Info

badice.com ~ musings for the masses

Posts from the Technology Category

ESPN’s Kate Fagan with “Split Image”, a look at depression and suicide in the age of social media.

On Instagram, Madison Holleran’s life looked ideal: Star athlete, bright student, beloved friend. But the photos hid the reality of someone struggling to go on.

It’s a startling reminder that the “reality” presented on Facebook, Instagram, and Twitter is not always what it seems and that the so called perfection is often marred by pain or struggles.

Today while using Google Chrome I made some kind of user error and whatever it was wiped out my bookmarks, my browsing history, and my tabs. Usually if I have to close the browser for an update or other change there is a function that brings up “Recent Tabs” and all is well. Not today. Everything is gone and I have not found anything that will help me bring it back. But maybe that’s a good thing…

I am a tab hoarder. I will keep tabs open for weeks while I think about whether I need it or not. Rather than bookmark it or perform an action around it, I’ll just keep it open. You can believe that I had a ton of tabs open before this happened. This clean-up while it hurts, I am still trying to remember what I had open that was important or urgent, maybe it’s just the wake-up I needed to get my digital house in order. Time to make a big backup of everything and put it aside and organize what I am working on now.

Spring cleaning is beginning.

One of the best reviews of the iPhone 6 and iPhone 6 Plus takes place at Disneyland. Matthew Panzarino takes the phone with him on the visit and spends a few days putting the phones through what could easily fill in for a normal day, browsing the internet, playing a game for a bit, taking pictures, etc.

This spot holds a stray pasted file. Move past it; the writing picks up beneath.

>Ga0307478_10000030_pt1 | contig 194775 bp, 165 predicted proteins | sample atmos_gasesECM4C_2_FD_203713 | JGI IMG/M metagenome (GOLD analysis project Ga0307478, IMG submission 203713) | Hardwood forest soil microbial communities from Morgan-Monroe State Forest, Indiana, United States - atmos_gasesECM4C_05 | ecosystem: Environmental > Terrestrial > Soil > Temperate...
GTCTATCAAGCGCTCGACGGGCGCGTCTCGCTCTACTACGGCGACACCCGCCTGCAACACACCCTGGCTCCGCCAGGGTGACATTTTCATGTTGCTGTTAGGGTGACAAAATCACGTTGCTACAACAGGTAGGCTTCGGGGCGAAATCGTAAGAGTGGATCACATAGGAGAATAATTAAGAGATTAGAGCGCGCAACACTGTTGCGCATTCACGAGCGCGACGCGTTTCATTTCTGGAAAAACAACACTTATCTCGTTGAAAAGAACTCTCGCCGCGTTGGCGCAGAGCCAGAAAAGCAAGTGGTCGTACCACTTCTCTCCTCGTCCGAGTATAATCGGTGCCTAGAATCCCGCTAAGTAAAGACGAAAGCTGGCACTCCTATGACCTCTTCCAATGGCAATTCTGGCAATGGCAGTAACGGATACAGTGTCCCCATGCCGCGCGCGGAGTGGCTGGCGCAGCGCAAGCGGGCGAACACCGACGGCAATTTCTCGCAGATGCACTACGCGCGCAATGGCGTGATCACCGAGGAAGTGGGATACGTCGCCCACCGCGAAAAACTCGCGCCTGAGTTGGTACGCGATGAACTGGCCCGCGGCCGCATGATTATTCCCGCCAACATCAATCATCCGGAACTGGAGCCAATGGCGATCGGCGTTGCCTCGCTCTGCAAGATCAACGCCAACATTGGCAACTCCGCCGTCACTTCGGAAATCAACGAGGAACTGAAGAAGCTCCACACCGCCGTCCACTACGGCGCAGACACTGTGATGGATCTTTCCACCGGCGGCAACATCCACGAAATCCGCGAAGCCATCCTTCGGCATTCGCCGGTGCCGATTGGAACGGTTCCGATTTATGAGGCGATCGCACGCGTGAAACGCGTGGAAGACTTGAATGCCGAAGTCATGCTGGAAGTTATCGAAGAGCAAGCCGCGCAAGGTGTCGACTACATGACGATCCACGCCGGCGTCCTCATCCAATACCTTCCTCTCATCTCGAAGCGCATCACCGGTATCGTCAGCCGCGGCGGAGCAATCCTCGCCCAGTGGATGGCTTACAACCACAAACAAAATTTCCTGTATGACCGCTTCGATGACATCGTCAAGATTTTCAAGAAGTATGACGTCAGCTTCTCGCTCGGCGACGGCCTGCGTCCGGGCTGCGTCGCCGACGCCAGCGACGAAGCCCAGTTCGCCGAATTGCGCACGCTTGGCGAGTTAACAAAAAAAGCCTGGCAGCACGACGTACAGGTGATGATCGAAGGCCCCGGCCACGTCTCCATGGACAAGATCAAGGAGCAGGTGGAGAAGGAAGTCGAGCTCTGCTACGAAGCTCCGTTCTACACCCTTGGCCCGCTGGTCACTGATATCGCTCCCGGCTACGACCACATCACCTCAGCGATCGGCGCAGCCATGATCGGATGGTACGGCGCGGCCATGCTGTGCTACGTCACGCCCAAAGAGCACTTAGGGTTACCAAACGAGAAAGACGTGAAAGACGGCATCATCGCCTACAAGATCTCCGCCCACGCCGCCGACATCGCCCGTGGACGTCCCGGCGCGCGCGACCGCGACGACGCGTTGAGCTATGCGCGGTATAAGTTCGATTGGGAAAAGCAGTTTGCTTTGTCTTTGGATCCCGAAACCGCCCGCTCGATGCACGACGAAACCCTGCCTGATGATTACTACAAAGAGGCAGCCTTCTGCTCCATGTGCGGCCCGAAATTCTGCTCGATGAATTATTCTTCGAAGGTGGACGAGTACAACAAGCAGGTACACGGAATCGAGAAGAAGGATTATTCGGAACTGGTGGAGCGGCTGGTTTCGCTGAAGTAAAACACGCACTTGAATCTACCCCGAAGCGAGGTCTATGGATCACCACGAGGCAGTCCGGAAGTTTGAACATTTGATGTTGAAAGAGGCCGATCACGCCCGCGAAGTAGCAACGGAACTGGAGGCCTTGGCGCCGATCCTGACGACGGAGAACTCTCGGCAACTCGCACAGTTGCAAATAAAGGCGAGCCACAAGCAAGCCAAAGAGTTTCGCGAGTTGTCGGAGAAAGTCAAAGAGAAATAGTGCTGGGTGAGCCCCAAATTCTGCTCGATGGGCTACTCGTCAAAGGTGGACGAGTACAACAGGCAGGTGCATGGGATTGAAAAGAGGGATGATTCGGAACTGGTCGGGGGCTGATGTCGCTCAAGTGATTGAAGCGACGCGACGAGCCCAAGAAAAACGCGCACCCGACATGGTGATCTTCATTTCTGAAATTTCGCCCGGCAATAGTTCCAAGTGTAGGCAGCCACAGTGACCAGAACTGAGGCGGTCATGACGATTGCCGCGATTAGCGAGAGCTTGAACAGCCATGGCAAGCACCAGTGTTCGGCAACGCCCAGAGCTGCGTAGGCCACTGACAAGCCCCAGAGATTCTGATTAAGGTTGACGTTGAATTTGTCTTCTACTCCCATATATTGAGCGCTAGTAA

One of the more impressive bits:

The phase detection autofocus is extremely quick, and the continuous autofocus while video recording is active is absolutely fantastic. The leap in quality over even dedicated cameras can’t be overstated. The image quality is off the charts and the (software driven) “Cinematic Stabilization” is amazing.

Having a piece of equipment that fits in your pocket and takes amazing pictures and videos is one of the iPhone’s killer selling points. The fact that Apple continues to make improvements in the camera, the processing power of it and the quality, is what makes me keep coming back to it.

Recently, Amazon Prime increased in price from $79/year to $99/year, even for existing members. Of course, there was the usual gnashing of teeth and complaining that usually comes with these types of announcements, but I took it in stride.

Prime has a lot of value for me, most of which centers around the free 2-day shipping and the Amazon Prime Instant Video features. With the recent announcement that a number of HBO shows would be coming to Prime Instant Video, the service increased in value even more for me.

The 2-day shipping feature though is where I really see the value, even at $99/year. When I am on the road and think of something we need around the house or if I forgot something over the weekend, I can open up the Amazon app on my iPhone, order what I need, and when I get home it is waiting for me. Sure, this creates the challenge of having impulse buys but if you have a little self-control, this should pose no problem. It removes the headache of having to fight traffic for something you do not need right away and let’s you focus on other things.

There are a few downsides to using Prime though. For one, you are not always going to get the cheapest price. We were hoping to be able to buy dog food via Amazon Prime but the price is much higher than what we can get the food for in the store. I am sure there are other items out there that are very similar. Secondly, you do have to wait. Next day shipping still costs extra (as it should) so in the cases where you need something really fast, you may be better off picking it up directly from a store. My last qualm is that Amazon Prime Instant Video adds/removes available free content on somewhat of a whim. There are a few shows that I really want to watch (Mind of a Chef) that recently left Prime Instant Video and don’t look like they are going to return anytime soon. It would be nice if Amazon would make users aware of what content would be leaving the free video selection in the near future so that people could watch if they wanted to do so.